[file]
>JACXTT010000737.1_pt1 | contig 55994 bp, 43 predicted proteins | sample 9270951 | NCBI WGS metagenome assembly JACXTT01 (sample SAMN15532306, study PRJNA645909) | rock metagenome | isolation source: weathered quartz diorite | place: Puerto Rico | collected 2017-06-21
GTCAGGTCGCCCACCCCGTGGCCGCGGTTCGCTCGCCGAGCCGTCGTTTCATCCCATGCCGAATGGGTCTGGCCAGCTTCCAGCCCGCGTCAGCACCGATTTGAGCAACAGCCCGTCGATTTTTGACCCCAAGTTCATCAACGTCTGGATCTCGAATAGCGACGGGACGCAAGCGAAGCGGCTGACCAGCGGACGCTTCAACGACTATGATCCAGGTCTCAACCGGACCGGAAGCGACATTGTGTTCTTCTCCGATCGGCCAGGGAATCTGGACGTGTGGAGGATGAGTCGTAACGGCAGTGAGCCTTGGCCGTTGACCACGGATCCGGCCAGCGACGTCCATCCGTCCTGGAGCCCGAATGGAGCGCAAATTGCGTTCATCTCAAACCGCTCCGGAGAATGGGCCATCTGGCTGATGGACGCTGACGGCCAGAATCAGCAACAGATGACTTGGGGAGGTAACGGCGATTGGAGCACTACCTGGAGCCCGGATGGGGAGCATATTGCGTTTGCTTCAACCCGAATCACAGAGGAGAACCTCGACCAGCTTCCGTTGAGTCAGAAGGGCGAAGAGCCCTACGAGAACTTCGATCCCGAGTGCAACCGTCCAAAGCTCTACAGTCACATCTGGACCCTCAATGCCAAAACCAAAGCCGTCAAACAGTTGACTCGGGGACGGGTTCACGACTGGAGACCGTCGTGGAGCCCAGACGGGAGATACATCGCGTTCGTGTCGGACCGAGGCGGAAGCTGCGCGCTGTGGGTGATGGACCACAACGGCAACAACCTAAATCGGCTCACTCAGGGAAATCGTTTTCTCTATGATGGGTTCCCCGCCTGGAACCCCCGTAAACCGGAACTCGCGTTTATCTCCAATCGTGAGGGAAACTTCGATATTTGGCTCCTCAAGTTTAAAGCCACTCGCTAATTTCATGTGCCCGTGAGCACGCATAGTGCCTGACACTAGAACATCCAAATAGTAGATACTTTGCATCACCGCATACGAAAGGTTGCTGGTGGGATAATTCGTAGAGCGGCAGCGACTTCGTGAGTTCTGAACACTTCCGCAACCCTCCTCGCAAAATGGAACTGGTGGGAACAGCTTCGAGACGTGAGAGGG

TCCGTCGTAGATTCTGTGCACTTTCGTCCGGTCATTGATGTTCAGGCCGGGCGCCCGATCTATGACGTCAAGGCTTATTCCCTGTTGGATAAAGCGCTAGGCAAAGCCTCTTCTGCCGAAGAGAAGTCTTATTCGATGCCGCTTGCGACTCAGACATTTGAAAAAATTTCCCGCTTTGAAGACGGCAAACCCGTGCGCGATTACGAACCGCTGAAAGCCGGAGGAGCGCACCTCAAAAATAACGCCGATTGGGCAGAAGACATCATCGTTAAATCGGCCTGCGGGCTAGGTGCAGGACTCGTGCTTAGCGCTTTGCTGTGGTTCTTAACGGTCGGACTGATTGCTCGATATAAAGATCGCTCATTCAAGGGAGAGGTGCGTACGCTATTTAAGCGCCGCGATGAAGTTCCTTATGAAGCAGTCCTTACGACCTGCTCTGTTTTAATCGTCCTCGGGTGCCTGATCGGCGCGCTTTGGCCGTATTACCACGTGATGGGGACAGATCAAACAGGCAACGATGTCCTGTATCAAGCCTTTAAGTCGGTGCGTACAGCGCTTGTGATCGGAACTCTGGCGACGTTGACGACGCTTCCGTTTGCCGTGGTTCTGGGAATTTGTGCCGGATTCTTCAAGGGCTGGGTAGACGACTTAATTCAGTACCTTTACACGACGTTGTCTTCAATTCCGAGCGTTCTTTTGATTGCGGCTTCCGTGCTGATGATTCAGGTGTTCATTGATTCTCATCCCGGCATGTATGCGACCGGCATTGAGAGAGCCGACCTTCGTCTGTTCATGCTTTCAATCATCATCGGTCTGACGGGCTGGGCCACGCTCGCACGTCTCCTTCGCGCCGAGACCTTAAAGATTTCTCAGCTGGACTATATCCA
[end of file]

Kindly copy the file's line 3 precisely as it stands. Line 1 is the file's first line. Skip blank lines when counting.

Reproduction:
TCCGTCGTAGATTCTGTGCACTTTCGTCCGGTCATTGATGTTCAGGCCGGGCGCCCGATCTATGACGTCAAGGCTTATTCCCTGTTGGATAAAGCGCTAGGCAAAGCCTCTTCTGCCGAAGAGAAGTCTTATTCGATGCCGCTTGCGACTCAGACATTTGAAAAAATTTCCCGCTTTGAAGACGGCAAACCCGTGCGCGATTACGAACCGCTGAAAGCCGGAGGAGCGCACCTCAAAAATAACGCCGATTGGGCAGAAGACATCATCGTTAAATCGGCCTGCGGGCTAGGTGCAGGACTCGTGCTTAGCGCTTTGCTGTGGTTCTTAACGGTCGGACTGATTGCTCGATATAAAGATCGCTCATTCAAGGGAGAGGTGCGTACGCTATTTAAGCGCCGCGATGAAGTTCCTTATGAAGCAGTCCTTACGACCTGCTCTGTTTTAATCGTCCTCGGGTGCCTGATCGGCGCGCTTTGGCCGTATTACCACGTGATGGGGACAGATCAAACAGGCAACGATGTCCTGTATCAAGCCTTTAAGTCGGTGCGTACAGCGCTTGTGATCGGAACTCTGGCGACGTTGACGACGCTTCCGTTTGCCGTGGTTCTGGGAATTTGTGCCGGATTCTTCAAGGGCTGGGTAGACGACTTAATTCAGTACCTTTACACGACGTTGTCTTCAATTCCGAGCGTTCTTTTGATTGCGGCTTCCGTGCTGATGATTCAGGTGTTCATTGATTCTCATCCCGGCATGTATGCGACCGGCATTGAGAGAGCCGACCTTCGTCTGTTCATGCTTTCAATCATCATCGGTCTGACGGGCTGGGCCACGCTCGCACGTCTCCTTCGCGCCGAGACCTTAAAGATTTCTCAGCTGGACTATATCCA